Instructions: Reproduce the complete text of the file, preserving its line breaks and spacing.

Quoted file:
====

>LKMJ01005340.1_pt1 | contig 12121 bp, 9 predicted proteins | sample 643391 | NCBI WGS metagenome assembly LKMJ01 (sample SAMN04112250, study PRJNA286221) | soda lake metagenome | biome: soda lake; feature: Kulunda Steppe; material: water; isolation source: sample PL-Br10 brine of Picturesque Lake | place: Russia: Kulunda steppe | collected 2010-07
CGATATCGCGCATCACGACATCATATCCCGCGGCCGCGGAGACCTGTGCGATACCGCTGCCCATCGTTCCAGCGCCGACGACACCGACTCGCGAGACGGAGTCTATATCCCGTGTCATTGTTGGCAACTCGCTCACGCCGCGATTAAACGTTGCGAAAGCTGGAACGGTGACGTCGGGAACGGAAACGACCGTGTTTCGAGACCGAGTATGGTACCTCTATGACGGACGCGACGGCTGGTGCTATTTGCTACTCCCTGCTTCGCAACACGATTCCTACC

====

>LKMJ01005340.1_pt1 | contig 12121 bp, 9 predicted proteins | sample 643391 | NCBI WGS metagenome assembly LKMJ01 (sample SAMN04112250, study PRJNA286221) | soda lake metagenome | biome: soda lake; feature: Kulunda Steppe; material: water; isolation source: sample PL-Br10 brine of Picturesque Lake | place: Russia: Kulunda steppe | collected 2010-07
CGATATCGCGCATCACGACATCATATCCCGCGGCCGCGGAGACCTGTGCGATACCGCTGCCCATCGTTCCAGCGCCGACGACACCGACTCGCGAGACGGAGTCTATATCCCGTGTCATTGTTGGCAACTCGCTCACGCCGCGATTAAACGTTGCGAAAGCTGGAACGGTGACGTCGGGAACGGAAACGACCGTGTTTCGAGACCGAGTATGGTACCTCTATGACGGACGCGACGGCTGGTGCTATTTGCTACTCCCTGCTTCGCAACACGATTCCTACC